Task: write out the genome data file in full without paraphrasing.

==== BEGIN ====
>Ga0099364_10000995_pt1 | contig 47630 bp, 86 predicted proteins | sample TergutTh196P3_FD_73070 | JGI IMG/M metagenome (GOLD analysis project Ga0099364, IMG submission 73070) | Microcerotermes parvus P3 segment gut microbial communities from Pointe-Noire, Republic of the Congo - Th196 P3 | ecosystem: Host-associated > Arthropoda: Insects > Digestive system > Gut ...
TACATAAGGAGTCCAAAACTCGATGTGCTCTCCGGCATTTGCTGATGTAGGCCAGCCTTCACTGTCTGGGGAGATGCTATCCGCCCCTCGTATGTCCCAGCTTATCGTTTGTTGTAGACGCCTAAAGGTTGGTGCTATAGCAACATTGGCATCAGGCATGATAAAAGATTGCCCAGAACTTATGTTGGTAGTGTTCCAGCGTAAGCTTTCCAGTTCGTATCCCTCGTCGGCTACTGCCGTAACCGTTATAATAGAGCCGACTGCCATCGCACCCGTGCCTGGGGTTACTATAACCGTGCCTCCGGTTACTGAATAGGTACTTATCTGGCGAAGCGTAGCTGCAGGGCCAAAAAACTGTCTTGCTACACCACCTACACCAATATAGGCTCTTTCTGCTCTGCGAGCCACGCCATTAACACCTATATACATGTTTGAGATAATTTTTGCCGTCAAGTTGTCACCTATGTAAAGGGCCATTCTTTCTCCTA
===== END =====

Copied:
>Ga0099364_10000995_pt1 | contig 47630 bp, 86 predicted proteins | sample TergutTh196P3_FD_73070 | JGI IMG/M metagenome (GOLD analysis project Ga0099364, IMG submission 73070) | Microcerotermes parvus P3 segment gut microbial communities from Pointe-Noire, Republic of the Congo - Th196 P3 | ecosystem: Host-associated > Arthropoda: Insects > Digestive system > Gut ...
TACATAAGGAGTCCAAAACTCGATGTGCTCTCCGGCATTTGCTGATGTAGGCCAGCCTTCACTGTCTGGGGAGATGCTATCCGCCCCTCGTATGTCCCAGCTTATCGTTTGTTGTAGACGCCTAAAGGTTGGTGCTATAGCAACATTGGCATCAGGCATGATAAAAGATTGCCCAGAACTTATGTTGGTAGTGTTCCAGCGTAAGCTTTCCAGTTCGTATCCCTCGTCGGCTACTGCCGTAACCGTTATAATAGAGCCGACTGCCATCGCACCCGTGCCTGGGGTTACTATAACCGTGCCTCCGGTTACTGAATAGGTACTTATCTGGCGAAGCGTAGCTGCAGGGCCAAAAAACTGTCTTGCTACACCACCTACACCAATATAGGCTCTTTCTGCTCTGCGAGCCACGCCATTAACACCTATATACATGTTTGAGATAATTTTTGCCGTCAAGTTGTCACCTATGTAAAGGGCCATTCTTTCTCCTA